Q&A: Director of Academy's New Study Analyzes R&D Proposals

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A Conversation with Thomas James

Over the past month, corporate officials have unveiled plans for two major initiatives to create education research-and-development centers to support the development of new schools.

In the first, as part of President Bush's America 2000 plan, executives of major corporations have pledged at least $150 million to the New American Schools Development Corporation, which will award contracts to R&D teams that will aid in the creation of a "new generation of American schools."

And last month, Christopher Whittle, the media entrepreneur, announced that his firm would provide $60 million to establish the Edison Project, a laboratory that would draw up the blueprints for a network of for-profit schools.

Thomas James, assistant professor of education at Brown University, was the executive director and the principle author of a new study, commissioned by the National Academy of Education, which analyzed the state of education research and proposed an agenda for the future. Among other proposals, the study called for a significant increase in private-sector support for education research.

Mr. James discussed the initiatives, and the needs in education research, with Associate Editor Robert Rothman.

Q. Do you see these proposals as a new direction in education research for the private sector?

A. We still need to look comprehensively at all the research organizations and resources we have. There is a need for a comprehensive overview. A reworking is not something that's accomplished in one or two initiatives.

We are in a situation in education research that is similar to where the science-research establishment was at the end of World War II. There is a recognition education is a crucial national goal, but we have a fragmented system of research, one that requires coordination, goal-setting, and quality control.

The new proposals augur well for generating new energy in the research community, but the larger need seems probably greater than the the solutions proposed. They are interesting ideas, and a great deal of good could come out of them. The larger problem--a strategic vision--is still lacking, I think.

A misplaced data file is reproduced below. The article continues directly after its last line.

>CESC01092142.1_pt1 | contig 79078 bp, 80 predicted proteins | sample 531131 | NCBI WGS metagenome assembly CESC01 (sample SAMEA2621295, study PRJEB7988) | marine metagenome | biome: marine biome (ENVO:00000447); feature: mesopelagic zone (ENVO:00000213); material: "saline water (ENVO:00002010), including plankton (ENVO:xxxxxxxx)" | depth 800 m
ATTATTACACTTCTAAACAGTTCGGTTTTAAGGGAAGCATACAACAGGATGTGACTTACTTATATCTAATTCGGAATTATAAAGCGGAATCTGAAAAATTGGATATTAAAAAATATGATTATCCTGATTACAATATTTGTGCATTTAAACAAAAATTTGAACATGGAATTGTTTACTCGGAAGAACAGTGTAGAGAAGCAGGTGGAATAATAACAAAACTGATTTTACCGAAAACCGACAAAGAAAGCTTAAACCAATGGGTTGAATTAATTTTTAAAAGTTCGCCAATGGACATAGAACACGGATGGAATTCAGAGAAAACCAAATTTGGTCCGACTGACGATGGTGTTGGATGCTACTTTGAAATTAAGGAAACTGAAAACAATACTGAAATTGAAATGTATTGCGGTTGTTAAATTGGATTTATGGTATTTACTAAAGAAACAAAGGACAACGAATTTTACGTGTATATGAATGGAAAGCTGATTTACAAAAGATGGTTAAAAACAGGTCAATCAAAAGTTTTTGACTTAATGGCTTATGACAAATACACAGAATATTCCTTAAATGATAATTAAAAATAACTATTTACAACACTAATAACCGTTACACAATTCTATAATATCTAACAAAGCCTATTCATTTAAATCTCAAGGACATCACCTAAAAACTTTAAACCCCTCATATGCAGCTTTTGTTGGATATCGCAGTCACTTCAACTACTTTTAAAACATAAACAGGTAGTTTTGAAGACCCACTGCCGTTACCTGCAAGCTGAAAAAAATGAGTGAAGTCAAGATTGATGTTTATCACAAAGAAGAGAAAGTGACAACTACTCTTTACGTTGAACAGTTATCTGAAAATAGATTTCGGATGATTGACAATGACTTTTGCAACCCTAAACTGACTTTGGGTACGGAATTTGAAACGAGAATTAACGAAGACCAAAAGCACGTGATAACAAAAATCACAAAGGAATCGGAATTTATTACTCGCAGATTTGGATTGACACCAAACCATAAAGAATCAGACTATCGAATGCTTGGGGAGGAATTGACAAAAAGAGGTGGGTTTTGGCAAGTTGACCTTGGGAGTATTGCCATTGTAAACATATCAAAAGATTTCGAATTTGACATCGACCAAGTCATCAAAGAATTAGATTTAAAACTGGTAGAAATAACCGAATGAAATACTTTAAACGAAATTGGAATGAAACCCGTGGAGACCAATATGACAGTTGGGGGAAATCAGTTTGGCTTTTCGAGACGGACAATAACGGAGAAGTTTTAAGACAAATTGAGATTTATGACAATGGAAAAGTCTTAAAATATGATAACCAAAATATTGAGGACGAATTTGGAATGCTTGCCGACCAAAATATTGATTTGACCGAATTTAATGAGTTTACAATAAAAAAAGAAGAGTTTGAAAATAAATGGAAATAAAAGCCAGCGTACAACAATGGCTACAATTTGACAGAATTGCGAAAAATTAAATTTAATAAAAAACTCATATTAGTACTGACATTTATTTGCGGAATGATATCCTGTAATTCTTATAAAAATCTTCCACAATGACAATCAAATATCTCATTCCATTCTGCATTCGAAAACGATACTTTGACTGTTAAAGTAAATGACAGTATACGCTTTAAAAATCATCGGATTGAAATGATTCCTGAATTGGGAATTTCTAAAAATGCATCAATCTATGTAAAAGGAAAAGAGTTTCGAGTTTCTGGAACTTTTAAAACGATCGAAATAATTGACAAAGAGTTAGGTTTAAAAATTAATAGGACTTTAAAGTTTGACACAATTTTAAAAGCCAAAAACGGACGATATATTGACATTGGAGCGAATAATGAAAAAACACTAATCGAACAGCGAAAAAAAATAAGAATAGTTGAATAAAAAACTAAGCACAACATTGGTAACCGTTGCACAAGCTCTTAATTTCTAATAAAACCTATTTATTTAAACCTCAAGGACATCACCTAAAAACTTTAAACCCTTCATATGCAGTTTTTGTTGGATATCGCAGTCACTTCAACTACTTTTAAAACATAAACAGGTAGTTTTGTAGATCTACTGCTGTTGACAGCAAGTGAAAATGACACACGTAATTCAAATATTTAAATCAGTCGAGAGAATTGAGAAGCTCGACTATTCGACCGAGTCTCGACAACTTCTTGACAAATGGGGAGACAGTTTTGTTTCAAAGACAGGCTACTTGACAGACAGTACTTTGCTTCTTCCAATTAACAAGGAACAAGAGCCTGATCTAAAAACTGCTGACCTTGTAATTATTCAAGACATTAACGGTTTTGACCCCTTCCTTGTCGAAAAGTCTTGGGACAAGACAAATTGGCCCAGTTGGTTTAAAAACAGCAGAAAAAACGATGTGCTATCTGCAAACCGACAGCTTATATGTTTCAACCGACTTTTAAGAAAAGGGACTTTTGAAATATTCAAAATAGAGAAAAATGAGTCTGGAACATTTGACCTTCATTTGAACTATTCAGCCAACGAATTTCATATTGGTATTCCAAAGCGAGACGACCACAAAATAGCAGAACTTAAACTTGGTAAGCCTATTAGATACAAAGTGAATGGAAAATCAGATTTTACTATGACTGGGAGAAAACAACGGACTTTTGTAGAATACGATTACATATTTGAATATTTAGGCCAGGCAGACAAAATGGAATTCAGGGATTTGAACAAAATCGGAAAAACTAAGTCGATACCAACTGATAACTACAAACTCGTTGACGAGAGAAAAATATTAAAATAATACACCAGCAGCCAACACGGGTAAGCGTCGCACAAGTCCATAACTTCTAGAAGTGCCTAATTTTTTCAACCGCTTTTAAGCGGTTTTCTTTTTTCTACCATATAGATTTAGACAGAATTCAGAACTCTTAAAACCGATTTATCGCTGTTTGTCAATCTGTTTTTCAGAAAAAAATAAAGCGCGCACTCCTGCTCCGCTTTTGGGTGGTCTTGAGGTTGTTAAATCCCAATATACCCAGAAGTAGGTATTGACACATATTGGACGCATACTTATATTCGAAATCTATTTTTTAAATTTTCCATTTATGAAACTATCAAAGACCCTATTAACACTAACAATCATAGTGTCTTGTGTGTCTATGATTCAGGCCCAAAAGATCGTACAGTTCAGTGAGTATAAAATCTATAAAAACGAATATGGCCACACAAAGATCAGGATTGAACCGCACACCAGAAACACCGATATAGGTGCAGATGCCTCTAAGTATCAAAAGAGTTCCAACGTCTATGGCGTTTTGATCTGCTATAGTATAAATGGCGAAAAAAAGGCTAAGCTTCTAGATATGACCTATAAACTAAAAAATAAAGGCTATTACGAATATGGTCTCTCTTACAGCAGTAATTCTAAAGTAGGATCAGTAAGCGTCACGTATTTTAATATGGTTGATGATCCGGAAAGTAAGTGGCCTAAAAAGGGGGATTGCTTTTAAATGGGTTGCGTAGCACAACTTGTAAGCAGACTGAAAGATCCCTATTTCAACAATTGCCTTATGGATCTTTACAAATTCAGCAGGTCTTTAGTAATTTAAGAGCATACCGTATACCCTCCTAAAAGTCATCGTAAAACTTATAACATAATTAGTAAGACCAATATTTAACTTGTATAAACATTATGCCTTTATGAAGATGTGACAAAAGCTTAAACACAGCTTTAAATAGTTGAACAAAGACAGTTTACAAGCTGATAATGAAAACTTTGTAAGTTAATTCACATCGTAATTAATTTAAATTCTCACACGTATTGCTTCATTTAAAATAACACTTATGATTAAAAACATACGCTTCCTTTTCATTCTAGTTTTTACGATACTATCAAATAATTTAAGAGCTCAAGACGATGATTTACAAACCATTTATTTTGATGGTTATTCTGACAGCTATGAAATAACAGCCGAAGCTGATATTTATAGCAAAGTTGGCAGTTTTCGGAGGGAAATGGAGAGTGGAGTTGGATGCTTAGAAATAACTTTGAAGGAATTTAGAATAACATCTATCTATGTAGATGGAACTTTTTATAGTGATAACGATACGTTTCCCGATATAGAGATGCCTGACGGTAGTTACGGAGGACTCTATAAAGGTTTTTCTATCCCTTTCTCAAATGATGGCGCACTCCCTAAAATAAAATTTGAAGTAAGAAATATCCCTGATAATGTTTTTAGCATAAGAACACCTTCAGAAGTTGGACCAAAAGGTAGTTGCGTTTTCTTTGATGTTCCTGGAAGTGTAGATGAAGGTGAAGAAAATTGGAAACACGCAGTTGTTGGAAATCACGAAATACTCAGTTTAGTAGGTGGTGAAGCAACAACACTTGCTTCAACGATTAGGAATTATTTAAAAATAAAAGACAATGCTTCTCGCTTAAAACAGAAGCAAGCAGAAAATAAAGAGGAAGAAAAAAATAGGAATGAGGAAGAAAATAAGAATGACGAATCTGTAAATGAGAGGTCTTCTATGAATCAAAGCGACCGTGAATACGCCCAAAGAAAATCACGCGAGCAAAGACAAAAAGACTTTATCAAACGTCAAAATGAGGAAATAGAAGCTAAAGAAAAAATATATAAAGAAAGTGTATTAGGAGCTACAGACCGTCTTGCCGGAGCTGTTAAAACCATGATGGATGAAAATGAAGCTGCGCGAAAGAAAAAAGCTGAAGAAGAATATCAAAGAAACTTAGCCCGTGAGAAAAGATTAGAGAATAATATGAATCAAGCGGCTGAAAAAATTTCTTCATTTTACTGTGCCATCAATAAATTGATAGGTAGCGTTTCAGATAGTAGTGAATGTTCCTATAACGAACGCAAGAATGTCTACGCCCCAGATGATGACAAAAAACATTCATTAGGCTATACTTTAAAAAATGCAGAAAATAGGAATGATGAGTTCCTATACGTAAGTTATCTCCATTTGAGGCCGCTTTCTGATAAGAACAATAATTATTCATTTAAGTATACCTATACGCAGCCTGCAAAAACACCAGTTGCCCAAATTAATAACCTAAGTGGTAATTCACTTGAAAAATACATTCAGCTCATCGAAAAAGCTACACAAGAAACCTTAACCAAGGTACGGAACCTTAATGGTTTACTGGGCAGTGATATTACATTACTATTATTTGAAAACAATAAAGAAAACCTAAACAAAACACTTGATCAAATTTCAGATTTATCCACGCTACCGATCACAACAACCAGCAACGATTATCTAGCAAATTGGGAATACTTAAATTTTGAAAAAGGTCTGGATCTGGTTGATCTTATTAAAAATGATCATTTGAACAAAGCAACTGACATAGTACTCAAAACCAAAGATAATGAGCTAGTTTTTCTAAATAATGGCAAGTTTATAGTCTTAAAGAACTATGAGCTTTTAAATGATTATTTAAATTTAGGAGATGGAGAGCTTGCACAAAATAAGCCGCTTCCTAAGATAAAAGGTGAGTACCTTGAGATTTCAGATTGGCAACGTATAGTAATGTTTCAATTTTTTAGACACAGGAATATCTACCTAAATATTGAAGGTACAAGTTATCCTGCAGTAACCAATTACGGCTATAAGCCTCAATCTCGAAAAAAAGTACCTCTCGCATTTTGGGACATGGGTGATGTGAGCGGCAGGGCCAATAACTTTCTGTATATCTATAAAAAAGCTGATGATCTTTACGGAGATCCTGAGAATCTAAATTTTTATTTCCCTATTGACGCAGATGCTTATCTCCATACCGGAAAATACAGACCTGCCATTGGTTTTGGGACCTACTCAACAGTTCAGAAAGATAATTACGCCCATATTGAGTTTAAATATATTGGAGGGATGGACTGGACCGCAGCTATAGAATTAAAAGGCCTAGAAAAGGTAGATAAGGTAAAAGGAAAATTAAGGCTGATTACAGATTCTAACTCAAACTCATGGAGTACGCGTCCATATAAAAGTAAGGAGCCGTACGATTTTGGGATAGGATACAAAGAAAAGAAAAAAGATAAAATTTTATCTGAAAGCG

Q. Could the proprietary interests of the private firms sponsoring the new research-and-development centers impede the dissemination of the research findings?

A. I'm not certain about that. There may be a different problem. We should not overlook the capacities of institutions where we have built up communities of researchers who could attack social problems.

There have been significant contributions by the private and nonprofit sectors in research. In mental measurement, [for example,] many organizations like the Psychological Corporation, and nonprofit organizations like the Educational Testing Service, [have contributed to research.] ...

Looking to the private and nonprofit sectors is not inimical to the overall challenge for research. But I would warn that we not overlook existing capacities that have a great deal of horsepower.

Q. Some observers have said that the private efforts appear to emphasize development, rather than basic research. Can these new centers compile what's already out there and develop it?

A. It's true that more private research agencies are likely to be oriented to development, to applied research, to packaging ideas for use in education settings. What we find in other areas, where there is a well-established research establishment, is an important dynamic relation between agencies of basic research and applications.

The danger here is that they might overemphasize the applied consulting side and neglect sources of new knowledge.

Q. What are the current needs in basic research?

A. We need to know how human be6ings think, how they develop mastery, how they learn in different subject areas, how cultural backgrounds shape learning styles. ... We need to know how to educate in dynamic settings, the relationship between learning and experience. ... We need to continue to know how to organize schooling and make it efficient, how to assess human learning.

These kinds of issues are ones in which there isn't automatic knowledge one can apply. You can't put another McDonald's franchise in another city and set up an education system. That requires continuing knowledge, continuing research. ...

Q. Some researchers have argued that, to test ideas, it is necessary to implement them in existing schools, rather than create new schools. Do you agree?

A. We should look at even existing schools as experimental sites. ... Whether one has a traditional, progressive, or any view, one should see a school as dynamic and growing.

I don't see a boundary. Whether in new schools or traditional school settings, we should develop a proactive, dynamic view of what we're doing. Students should be brought into that view [as well].

Vol. 10, Issue 37

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